Taking It to the Course

Taking It to the Course

One of the best ways of gaining an advantage over the golf course is with an on course playing lesson with a PGA Professional.

Without doubt, course lessons provide the best opportunity for your pro to really see into the heart of your golf game. It’s the prime place to assess your entire golfing package to see how your skills of putting, chipping, driving, irons and bunker play shape up and how you manage these skills during realtime play. As a golf professional I often hear players say they cannot take their range game to the golf course. Well they certainly can and most probably do, they just don’t know how to manage it properly.

The most common issues I see on the course are the simple things such as alignment and set up, key elements that are too often taken for granted when practicing on the range. If you play for too long ignoring these fundamentals, they can quickly cause long lasting swing issues for months to come. Then there’s the short game, where there are always dubious faults in shot selection, visualization not forgetting general course strategy from the tee and fairway.

On course lessons are the perfect place for us to really size up your game and take stock of what’s really going on. Most traditional golf lessons take place on the range, with the pro watching pupil hit ball after ball which is great for working on technique, but better technique does not always mean better results on the course. It’s very easy to become overly interested in the nuances of the golf swing, constantly tinkering with your technique. What you must not forget is your number one priority as a competitor is to get the ball round the golf course in the lowest score possible.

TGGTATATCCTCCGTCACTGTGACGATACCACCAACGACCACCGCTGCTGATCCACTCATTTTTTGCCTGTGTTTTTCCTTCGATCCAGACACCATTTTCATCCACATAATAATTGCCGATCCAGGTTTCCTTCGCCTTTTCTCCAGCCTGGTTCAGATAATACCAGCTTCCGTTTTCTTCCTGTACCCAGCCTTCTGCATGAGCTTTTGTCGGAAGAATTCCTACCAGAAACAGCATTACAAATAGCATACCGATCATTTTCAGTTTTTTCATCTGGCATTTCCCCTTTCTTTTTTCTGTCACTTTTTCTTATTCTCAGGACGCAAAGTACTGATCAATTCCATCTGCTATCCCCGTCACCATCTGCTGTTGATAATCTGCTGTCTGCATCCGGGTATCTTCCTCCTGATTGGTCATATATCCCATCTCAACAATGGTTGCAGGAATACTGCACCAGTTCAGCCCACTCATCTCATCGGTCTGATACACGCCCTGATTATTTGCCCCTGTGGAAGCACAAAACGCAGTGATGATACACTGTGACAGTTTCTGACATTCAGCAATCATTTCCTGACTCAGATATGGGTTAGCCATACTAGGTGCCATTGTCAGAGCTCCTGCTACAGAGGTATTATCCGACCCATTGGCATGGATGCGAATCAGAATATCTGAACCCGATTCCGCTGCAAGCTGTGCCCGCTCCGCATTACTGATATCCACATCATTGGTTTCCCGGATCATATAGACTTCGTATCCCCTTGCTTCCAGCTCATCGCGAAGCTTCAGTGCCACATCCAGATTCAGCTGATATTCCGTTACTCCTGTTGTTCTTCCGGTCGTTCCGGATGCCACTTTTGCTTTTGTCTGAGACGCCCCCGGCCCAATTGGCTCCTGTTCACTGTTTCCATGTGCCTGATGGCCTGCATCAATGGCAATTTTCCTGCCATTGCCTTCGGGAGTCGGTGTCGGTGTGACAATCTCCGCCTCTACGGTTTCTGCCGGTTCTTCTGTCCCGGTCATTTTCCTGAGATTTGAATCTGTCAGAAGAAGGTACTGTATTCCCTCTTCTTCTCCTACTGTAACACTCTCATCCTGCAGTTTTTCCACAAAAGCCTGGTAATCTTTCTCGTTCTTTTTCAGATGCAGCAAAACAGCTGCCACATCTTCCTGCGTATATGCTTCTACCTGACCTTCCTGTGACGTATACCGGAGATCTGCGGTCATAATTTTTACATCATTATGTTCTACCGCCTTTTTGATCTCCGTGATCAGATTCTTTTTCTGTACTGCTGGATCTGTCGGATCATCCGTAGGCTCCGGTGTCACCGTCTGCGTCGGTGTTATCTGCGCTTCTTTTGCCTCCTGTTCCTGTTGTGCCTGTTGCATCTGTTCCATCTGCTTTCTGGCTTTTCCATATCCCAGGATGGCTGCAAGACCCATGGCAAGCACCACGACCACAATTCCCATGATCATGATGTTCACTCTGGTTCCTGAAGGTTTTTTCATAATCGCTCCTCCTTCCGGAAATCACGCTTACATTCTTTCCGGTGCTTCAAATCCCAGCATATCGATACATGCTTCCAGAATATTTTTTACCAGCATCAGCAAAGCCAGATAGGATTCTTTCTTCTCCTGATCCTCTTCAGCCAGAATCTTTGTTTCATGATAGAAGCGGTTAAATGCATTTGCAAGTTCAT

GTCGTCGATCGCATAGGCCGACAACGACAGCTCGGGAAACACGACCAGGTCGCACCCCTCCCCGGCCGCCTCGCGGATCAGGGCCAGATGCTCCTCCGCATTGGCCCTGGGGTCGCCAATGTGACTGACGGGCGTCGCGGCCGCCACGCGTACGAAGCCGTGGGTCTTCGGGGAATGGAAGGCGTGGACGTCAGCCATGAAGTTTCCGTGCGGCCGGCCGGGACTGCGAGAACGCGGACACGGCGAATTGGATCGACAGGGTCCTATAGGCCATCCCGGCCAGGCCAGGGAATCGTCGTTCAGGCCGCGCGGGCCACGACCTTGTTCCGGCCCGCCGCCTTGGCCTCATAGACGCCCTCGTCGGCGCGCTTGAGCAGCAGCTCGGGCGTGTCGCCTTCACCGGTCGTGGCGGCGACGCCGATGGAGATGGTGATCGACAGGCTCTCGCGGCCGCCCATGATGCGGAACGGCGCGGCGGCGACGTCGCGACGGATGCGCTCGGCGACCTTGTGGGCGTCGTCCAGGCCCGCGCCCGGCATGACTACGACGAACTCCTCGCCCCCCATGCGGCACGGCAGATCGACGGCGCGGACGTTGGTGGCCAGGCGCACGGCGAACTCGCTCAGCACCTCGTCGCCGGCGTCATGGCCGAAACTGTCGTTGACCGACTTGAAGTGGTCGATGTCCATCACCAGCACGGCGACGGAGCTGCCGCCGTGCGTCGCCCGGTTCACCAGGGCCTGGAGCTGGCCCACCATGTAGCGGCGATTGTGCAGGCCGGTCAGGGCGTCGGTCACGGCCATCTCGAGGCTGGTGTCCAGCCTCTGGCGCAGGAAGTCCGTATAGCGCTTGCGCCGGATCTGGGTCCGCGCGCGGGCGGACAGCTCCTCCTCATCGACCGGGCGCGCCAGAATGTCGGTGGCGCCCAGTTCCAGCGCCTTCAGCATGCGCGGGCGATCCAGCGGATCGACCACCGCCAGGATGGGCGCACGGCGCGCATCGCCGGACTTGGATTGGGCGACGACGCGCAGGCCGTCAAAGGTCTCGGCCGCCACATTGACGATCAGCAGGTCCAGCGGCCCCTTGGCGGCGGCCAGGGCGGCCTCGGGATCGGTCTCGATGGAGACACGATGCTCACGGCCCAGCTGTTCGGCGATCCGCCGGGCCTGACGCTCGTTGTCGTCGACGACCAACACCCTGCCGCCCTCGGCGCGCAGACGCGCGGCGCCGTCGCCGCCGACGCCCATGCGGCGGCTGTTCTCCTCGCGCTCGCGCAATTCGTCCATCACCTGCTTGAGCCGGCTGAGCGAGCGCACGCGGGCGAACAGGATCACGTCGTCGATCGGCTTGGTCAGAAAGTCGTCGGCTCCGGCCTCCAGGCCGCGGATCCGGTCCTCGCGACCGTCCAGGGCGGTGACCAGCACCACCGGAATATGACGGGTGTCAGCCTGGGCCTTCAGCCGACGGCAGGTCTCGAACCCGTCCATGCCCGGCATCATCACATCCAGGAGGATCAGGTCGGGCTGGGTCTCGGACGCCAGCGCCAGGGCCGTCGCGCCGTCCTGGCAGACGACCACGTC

Many players are happy to strike the ball well, it can certainly be a satisfying feeling even when it has not gone close to your target, but this is not going to improve your score or handicap! Striking nice shots with the wrong club is not the way to play golf. Reaching for the driver on every Par 4, or approaching every Par 5 with the same hit it hard and long mindset is not always the best strategy.

Often the pro’s job is merely to play devil’s advocate and restrain your ego from running the show. This second pair of well trained eyes can see your complete golfing picture and make subtle suggestions which may at times seem most obvious to you. A prime example being, when players readily get to 40 or 50 yards and reach for the sand wedge, every time playing the same high lofted shot when in fact a lower lofted shot would have been much easier. In situations like this I would demonstrate both shots, one flying high, the other low, both shots would finish within similar distances to the hole but what I hope the pupil could see is just how much easier the lower lofted shot was and how much more room for error it allowed.

Higher handicap players so often need reminding to take their punishment! High scores are so easily the result of a compounded mistake. If you hit into the trees don’t try to bite off anymore than you can sensibly chew, a pitch or chip out sideways is not admitting defeat it is usually the best option to attack the next shot. Always ask yourself, ‘what are my percentages here? How many times out of ten could I pull this shot off?’ If it’s below 50% then take your medicine and knockout sideways, remember the fairway will always provide the best opportunity for hitting the green.

There is no substitute for a good pro who can effectively communicate his knowledge and share their many years of playing experience.

Moving closer to the summit of your golfing potential, shooting lower scores and enjoying better golf ultimately comes with experience, which is why spending time with a PGA pro for an on course lesson can prove invaluable.

Why not give me a call today and let’s see if we can tee off tomorrow!